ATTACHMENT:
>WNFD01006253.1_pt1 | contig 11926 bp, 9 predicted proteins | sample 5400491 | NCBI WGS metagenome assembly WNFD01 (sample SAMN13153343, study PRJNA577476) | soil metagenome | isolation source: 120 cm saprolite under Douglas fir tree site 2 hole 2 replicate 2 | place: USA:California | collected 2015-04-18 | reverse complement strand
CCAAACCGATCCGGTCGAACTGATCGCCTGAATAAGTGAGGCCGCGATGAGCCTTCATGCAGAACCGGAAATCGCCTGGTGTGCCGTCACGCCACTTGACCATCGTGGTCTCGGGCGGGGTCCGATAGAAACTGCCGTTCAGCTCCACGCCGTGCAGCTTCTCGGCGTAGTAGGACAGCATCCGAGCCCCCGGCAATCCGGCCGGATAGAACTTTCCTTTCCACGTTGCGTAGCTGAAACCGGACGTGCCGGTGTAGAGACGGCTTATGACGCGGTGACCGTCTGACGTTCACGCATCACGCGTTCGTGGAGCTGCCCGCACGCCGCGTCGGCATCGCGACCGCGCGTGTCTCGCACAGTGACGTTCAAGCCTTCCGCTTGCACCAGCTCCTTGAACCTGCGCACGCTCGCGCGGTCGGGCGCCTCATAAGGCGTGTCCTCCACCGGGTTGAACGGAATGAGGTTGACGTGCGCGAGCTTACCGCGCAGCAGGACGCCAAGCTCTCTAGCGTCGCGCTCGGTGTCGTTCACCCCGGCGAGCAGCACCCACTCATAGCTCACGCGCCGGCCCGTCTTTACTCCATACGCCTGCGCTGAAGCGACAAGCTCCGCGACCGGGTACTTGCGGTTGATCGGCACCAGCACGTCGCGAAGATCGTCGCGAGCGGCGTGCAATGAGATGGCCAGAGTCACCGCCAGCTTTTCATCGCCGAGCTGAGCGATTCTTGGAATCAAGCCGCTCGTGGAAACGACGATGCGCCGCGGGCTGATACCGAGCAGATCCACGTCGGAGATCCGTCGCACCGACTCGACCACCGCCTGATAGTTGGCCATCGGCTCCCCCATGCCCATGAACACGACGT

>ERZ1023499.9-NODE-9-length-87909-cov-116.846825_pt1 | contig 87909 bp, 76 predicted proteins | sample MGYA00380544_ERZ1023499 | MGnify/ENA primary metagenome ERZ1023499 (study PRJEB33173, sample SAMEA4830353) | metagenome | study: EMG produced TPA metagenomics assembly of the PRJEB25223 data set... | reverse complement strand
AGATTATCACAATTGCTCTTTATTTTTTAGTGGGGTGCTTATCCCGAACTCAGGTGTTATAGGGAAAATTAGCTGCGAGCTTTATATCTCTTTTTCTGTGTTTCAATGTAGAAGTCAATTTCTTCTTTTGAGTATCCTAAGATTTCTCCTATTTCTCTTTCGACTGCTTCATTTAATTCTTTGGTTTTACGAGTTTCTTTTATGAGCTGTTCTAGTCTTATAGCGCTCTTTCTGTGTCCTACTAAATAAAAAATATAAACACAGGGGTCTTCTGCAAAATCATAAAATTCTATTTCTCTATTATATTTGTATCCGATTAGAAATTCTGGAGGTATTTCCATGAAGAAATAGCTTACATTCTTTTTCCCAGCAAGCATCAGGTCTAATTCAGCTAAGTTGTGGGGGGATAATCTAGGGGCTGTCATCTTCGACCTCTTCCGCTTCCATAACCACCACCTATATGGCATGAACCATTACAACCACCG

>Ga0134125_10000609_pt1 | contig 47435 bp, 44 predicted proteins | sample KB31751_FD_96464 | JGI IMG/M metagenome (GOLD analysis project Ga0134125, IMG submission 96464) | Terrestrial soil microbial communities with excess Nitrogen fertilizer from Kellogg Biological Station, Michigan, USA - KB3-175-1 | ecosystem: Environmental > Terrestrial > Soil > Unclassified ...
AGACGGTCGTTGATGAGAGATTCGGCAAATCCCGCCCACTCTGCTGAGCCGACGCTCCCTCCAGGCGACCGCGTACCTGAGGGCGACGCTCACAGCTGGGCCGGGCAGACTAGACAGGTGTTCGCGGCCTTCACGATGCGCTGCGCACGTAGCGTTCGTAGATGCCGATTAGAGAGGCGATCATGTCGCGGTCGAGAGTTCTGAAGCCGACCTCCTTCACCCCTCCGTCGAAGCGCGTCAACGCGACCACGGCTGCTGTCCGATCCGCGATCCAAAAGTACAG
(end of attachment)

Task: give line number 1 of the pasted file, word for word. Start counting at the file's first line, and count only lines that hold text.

>WNFD01006253.1_pt1 | contig 11926 bp, 9 predicted proteins | sample 5400491 | NCBI WGS metagenome assembly WNFD01 (sample SAMN13153343, study PRJNA577476) | soil metagenome | isolation source: 120 cm saprolite under Douglas fir tree site 2 hole 2 replicate 2 | place: USA:California | collected 2015-04-18 | reverse complement strand